In terms of the content, we were particularly concerned about the ways the report deals with greenhouse gas emissions from agriculture. That is a particular area of focus for WWF. We have been working on the agricultural trade aspects of both the Australian and the New Zealand deals. The issue with the way they are presented is that they are taken in quite a narrow way. The report looks at the emissions from agriculture, but it is not looking at the other environmental impacts of agriculture in the countries that the UK could trade with. Therefore, it is not very comprehensive in looking at that potential environmental impact. We have a briefing that comments on that, and more generally on the ways in which we might measure environmental impact. We could share that after the session, if that would be helpful.
It would also be good to raise the kinds of things we would want to see instead of this kind of report. We would like a published trade policy that also included how we might deal with other issues that are involved in trade, such as international development issues, but that also looked at the more institutional elements of trade, such as what kinds of dispute settlement mechanisms we have in trade agreements. So it would be much more detailed and specific about what we would include in trade deals.
We would also want a set of core environmental standards that would set a minimum threshold for sustainability for all the products that we import; I know the committee has already spoken or written about that in one of its reports. It would capture more of the aspects of environmental impact than just carbon or greenhouse gas emissions; it would look at water pollution, soil pollution et cetera.
The Chair: Thank you for the offer of the document, to which we say yes please. Forgive me, I should have welcomed Baroness Parminter, who we have with us today. Baroness Parminter chairs the Lords Environment and Climate Change Committee, and I am sure she will also be interested in the comments that are being made. So you get a double whammy, if you like, for your evidence today.
Q13 Lord Astor of Hever: What are the benefits of including climate and environmental commitments in trade agreements, and to what extent can they support discussions and commitments made in other international fora?
Dr Emily Lydgate: That is a big question, but I would point to two areas in which I think this is useful, including environment and climate commitments in trade agreements. The first is a kind of competitive perspective. If we think about a climate commitment that we agree with our trade partners, for example that we will both implement the Paris Agreement or have a net-zero target, that shows us that we will both decarbonise our domestic economies, with all the costs that that entails, and that there is less likelihood that we will be competitively undercut by countries with lower regulatory requirements on climate. That is one area in which it is useful.
The other area is more of a co-operative element, which is that if we can use an FTA to harmonise, for example, energy efficiency standards to liberalise environmental services—basically to show that we are going to work together—we can avoid trade barriers pursuant to climate and environmental regulation, and we can also show international leadership. Hopefully those efforts can blend into multilateral discussions.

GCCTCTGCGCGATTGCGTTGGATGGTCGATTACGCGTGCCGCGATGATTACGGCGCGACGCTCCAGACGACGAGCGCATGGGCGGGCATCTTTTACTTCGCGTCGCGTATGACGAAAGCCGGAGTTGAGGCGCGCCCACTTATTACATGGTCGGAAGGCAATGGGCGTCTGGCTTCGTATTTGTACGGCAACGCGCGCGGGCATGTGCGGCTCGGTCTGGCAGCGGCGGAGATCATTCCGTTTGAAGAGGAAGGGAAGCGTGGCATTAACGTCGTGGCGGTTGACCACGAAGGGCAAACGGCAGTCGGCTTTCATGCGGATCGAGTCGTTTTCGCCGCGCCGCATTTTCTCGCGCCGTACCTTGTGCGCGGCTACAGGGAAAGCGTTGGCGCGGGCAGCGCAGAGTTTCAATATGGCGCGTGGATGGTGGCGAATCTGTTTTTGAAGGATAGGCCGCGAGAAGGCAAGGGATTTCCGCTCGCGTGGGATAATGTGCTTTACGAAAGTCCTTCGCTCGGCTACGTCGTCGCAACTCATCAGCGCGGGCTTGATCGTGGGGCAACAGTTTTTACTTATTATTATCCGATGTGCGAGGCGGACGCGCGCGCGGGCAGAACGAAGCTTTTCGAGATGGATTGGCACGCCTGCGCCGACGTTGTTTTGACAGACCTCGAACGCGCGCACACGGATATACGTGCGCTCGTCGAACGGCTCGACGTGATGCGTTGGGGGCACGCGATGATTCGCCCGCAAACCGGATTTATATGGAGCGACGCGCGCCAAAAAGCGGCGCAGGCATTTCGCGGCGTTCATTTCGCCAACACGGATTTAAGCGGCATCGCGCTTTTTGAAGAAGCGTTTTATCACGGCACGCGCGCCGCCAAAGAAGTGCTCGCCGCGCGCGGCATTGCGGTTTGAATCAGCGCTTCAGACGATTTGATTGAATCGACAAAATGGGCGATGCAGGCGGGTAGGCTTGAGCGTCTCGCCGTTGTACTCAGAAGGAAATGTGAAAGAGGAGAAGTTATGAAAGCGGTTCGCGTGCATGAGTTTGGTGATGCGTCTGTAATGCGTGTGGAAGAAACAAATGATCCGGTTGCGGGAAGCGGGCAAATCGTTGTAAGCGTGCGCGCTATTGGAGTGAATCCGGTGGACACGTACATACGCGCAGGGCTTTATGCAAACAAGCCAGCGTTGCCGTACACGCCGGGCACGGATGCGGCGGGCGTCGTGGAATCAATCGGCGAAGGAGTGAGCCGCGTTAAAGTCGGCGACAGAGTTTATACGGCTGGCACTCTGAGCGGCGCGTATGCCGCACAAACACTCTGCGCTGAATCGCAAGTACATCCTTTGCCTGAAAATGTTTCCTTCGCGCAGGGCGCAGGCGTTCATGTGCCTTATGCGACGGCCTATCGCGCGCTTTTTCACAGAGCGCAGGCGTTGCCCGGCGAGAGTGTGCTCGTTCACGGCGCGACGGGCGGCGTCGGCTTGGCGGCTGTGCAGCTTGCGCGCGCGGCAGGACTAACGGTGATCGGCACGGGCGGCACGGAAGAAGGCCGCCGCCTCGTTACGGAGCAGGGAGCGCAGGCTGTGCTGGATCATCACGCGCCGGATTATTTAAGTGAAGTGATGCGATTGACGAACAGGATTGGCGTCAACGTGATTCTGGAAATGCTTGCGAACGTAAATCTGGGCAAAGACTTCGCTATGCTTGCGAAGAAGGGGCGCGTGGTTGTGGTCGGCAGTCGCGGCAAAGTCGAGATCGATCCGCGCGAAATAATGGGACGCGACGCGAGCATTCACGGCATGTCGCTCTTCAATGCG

The Chair: Obviously, others do not need to repeat anything if they agree, but if you have anything to add, that would be really welcome.
George Riddell: Thank you. There are three aspects that I would like to focus on. One is that a trade agreement, at its heart—and there has been increasing recognition of this over the past 10 years—should at the very minimum do no harm when it comes to environmental and climate concerns. Originally, we saw the development of sustainable development chapters or environment chapters, which was about the two countries or two blocks co-operating on environmental issues and committing to multilateral environment agreements and various other things. As Emily said, it was really that co-operative element, in that specific chapter, that was quite often a standalone chapter within the trade agreement and normally only a government-to-government body in terms of the regulatory co-operation that they set up.
Increasingly, there is a movement towards mainstreaming environmental concerns through other chapters in a free trade agreement, such as chapters on lowering tariffs on environmental products, lowering restrictions on environmental services, agreeing to minimum common standards, and TBT chapters where you are seeing these environmental concerns starting to be reflected throughout the wider trade agreement, which is certainly a positive step.
The final bit, which really comes down to a trade agreement, is all very well; you can sign the agreement and have it on the statute books, but it really depends on the amount of resource—in time, money and people— that each side is putting in, not only in the implementation of the agreement going forward but in using it as a building block towards future co-operation on things like technical environmental standards and other areas.
So, yes, you have the market access and other commitments in the agreement, but it is what you make of it, and hopefully the Government will put more effort into building that institutional capacity in order to make it as effective as possible in the future.
Anna Sands: We obviously want the environment chapters or the sustainability chapters in trade agreements, but they do not solve all the problems that we might face with trade agreements. That is partly to do with how they are framed. They are usually written in quite broad and vague terms. They are about co-operation. They are about setting a framework for what Governments want to work towards, but they do not set very clear objectives, and sometimes they do not even have any enforceability mechanism. There are others that do have an enforceability mechanism, but, again, that is only enforcing quite vague objectives. We want them there, as they have an important symbolic value—they encourage co-operation and so on—but we do not think they will solve the key issues.